March 3, 2017
How much pee is in your local swimming pool?
We’ve all heard and possibly snickered about the amount of urine in the typical swimming pool or hot tub.
Well, in a new study published in the Environmental Science and Technology Letters, researchers said they have determined the average percentage of urine in any given pool: .01 percent.While that may not sound like much, it’s equivalent to 20 gallons of urine in a 220,000-gallon pool, which is about one-third the size of an Olympic swimming pool. The study team said that’s enough urine to be a public health concern.
“Our study provides additional evidence that people are indeed urinating in public pools and hot tubs,” Lindsay Blackstock, a graduate researcher at the University of Alberta, told The Guardian.
Testing for Sweeteners
To reach their conclusion, researchers sampled 31 different pools and hot tubs in two unnamed Canadian cities over the course of three weeks. The scientists tested for acesulfame potassium (ACE), a sweetener in processed food that passes unchanged through the body. The study team found evidence of urine in every single pool or hot tub they tested.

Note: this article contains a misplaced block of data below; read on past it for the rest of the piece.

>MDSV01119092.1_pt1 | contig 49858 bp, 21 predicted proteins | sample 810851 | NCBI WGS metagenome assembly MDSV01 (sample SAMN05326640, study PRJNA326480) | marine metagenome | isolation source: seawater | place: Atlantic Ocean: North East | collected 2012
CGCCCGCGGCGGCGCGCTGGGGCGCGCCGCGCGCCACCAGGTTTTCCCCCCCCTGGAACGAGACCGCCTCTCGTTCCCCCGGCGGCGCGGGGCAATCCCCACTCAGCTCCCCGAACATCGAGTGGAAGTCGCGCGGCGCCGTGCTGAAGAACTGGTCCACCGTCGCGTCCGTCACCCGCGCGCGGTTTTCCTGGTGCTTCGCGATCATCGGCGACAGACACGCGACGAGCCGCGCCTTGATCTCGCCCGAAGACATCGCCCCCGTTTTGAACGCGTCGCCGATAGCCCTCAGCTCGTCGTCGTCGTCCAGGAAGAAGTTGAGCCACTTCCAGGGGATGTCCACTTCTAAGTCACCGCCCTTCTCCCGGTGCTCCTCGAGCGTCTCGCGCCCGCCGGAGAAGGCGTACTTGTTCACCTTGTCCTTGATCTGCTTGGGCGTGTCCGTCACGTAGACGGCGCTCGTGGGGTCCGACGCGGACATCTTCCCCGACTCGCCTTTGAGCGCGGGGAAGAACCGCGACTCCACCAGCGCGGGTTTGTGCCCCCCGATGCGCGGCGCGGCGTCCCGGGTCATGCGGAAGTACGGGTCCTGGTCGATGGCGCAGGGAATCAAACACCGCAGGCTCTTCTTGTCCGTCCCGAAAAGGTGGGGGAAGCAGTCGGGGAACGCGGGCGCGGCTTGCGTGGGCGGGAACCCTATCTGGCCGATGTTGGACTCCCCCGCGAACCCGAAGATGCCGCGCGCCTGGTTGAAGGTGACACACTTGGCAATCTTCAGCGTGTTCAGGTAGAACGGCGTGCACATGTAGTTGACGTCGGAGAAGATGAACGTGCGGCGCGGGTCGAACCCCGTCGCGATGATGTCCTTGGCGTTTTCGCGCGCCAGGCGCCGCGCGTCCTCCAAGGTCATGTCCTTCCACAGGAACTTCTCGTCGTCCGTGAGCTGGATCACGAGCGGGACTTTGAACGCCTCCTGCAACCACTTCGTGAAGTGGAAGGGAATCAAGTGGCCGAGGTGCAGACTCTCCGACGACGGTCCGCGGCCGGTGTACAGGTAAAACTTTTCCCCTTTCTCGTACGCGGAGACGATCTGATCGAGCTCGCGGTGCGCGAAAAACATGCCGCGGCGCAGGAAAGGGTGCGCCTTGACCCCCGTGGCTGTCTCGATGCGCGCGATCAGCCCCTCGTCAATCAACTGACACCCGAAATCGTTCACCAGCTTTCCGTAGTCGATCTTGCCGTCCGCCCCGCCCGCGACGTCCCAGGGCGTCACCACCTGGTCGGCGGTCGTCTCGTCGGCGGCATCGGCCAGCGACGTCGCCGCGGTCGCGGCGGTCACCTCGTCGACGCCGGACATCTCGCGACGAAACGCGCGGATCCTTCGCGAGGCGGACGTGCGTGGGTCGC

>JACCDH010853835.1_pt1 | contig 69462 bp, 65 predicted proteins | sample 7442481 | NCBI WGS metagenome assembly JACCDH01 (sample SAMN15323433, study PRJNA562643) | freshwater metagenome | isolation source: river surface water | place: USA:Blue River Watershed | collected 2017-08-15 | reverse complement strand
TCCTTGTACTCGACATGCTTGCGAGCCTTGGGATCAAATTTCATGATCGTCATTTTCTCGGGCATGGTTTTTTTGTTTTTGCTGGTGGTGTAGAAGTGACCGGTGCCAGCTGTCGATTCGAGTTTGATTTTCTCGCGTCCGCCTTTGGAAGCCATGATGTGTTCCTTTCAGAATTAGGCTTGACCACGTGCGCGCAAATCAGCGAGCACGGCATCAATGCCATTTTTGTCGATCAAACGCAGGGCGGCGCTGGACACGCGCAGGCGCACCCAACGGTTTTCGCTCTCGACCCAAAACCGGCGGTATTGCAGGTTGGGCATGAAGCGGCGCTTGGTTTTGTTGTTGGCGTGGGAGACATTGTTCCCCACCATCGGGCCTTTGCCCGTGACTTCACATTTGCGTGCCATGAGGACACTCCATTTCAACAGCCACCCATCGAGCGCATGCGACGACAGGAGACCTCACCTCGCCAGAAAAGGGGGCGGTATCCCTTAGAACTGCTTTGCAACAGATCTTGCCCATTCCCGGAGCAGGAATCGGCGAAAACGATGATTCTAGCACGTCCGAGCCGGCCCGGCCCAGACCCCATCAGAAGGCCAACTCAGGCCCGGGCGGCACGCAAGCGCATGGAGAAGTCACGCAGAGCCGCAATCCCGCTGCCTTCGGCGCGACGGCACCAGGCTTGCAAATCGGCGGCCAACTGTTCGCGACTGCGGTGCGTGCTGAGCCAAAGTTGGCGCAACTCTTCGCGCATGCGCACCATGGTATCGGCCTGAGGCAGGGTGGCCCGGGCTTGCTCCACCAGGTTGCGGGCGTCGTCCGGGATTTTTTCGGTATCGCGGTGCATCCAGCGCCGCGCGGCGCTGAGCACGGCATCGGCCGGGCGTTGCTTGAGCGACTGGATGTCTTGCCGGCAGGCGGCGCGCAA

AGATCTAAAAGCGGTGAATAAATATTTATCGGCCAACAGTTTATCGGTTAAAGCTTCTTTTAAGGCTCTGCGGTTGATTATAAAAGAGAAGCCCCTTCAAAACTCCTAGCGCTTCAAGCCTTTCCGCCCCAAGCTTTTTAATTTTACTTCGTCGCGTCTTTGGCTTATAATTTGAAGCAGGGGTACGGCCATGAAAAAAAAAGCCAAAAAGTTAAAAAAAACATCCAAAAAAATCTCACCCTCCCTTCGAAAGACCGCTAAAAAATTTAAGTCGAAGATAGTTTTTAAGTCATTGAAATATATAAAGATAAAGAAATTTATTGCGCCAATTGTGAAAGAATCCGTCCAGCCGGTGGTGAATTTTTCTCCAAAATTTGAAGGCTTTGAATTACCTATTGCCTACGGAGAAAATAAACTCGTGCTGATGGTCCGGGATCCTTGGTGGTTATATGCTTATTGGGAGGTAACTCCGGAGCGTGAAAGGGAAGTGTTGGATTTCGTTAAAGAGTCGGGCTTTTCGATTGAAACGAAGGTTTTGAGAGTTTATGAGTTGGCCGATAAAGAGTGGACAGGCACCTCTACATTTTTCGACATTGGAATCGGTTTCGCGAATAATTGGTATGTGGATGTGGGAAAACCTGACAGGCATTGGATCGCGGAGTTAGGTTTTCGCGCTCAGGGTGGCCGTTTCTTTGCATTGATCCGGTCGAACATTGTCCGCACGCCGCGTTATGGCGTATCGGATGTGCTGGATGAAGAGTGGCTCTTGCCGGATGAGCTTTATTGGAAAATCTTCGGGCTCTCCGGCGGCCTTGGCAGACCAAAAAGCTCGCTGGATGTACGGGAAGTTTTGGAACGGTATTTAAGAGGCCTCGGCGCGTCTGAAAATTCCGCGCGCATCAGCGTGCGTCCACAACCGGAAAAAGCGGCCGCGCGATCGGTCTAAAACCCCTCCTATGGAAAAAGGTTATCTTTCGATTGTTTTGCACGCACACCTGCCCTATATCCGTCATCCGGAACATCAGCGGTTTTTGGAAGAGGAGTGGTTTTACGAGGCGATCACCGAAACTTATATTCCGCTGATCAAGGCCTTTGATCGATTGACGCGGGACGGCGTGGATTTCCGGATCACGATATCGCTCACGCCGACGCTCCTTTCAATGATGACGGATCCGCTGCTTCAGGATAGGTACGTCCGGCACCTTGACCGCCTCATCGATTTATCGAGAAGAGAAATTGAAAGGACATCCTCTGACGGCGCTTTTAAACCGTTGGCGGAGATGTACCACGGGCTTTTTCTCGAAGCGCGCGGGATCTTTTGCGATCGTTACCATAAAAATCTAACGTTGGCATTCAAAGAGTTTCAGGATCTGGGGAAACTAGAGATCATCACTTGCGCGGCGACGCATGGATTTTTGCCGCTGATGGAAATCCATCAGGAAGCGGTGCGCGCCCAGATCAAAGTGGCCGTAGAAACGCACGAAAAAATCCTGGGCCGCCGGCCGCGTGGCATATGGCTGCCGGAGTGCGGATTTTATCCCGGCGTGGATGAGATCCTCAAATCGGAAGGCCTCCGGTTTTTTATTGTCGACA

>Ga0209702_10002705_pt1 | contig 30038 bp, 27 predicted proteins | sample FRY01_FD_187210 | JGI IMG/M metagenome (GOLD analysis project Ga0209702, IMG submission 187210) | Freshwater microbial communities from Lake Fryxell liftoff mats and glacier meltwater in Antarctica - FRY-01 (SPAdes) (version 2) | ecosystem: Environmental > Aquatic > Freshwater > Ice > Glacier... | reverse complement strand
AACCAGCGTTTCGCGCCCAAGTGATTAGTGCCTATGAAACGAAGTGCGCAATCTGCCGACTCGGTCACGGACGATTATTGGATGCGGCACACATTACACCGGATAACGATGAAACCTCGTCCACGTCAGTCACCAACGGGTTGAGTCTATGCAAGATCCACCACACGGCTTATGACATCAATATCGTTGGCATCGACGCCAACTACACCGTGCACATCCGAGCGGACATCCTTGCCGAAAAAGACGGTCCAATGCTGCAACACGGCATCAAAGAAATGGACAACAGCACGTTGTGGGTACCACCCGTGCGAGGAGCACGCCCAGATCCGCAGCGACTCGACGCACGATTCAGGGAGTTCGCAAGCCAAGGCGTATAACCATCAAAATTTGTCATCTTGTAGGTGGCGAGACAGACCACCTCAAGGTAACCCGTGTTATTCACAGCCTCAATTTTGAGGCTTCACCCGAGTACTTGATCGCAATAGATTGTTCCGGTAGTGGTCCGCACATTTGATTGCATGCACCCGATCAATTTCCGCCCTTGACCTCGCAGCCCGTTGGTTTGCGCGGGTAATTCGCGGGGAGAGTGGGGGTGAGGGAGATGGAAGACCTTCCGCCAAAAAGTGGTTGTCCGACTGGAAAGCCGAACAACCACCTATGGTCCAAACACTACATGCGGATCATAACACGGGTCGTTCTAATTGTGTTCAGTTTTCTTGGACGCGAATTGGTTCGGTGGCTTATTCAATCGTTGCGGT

Given the standard practice of cycling fresh water into pools, the study observations suggest urine levels in the pools were being replenished regularly.
“We did not monitor the number of pool users over the three week time period ... so there is no way we could estimate the number of individual urination events per day,” Blackstock said.
Incidentally, eight hot tubs in the study were found to contain far higher concentrations of urine than the average swimming pool.
Urine in hot tubs and swimming pools is more than just a chilling thought. It is also a health hazard. When urine combined with the chlorine commonly used in pools and hot tubs, it can lead to "disinfection byproducts" that can cause eye irritation and respiratory problems, including asthma in severe cases. Sweat and hair care products that make their way into the water can also contribute to the creation of these irritants.
In their paper, the researchers said they knew going in that they would find urine in pools.
"Although considered a taboo, 19 percent of adults have admitted to having urinated in a swimming pool at least once," the team wrote in the study.
The study team went on to recommend a public health campaign that emphasizes good pool hygiene practices, like showering before jumping in and not using a pool as a toilet.
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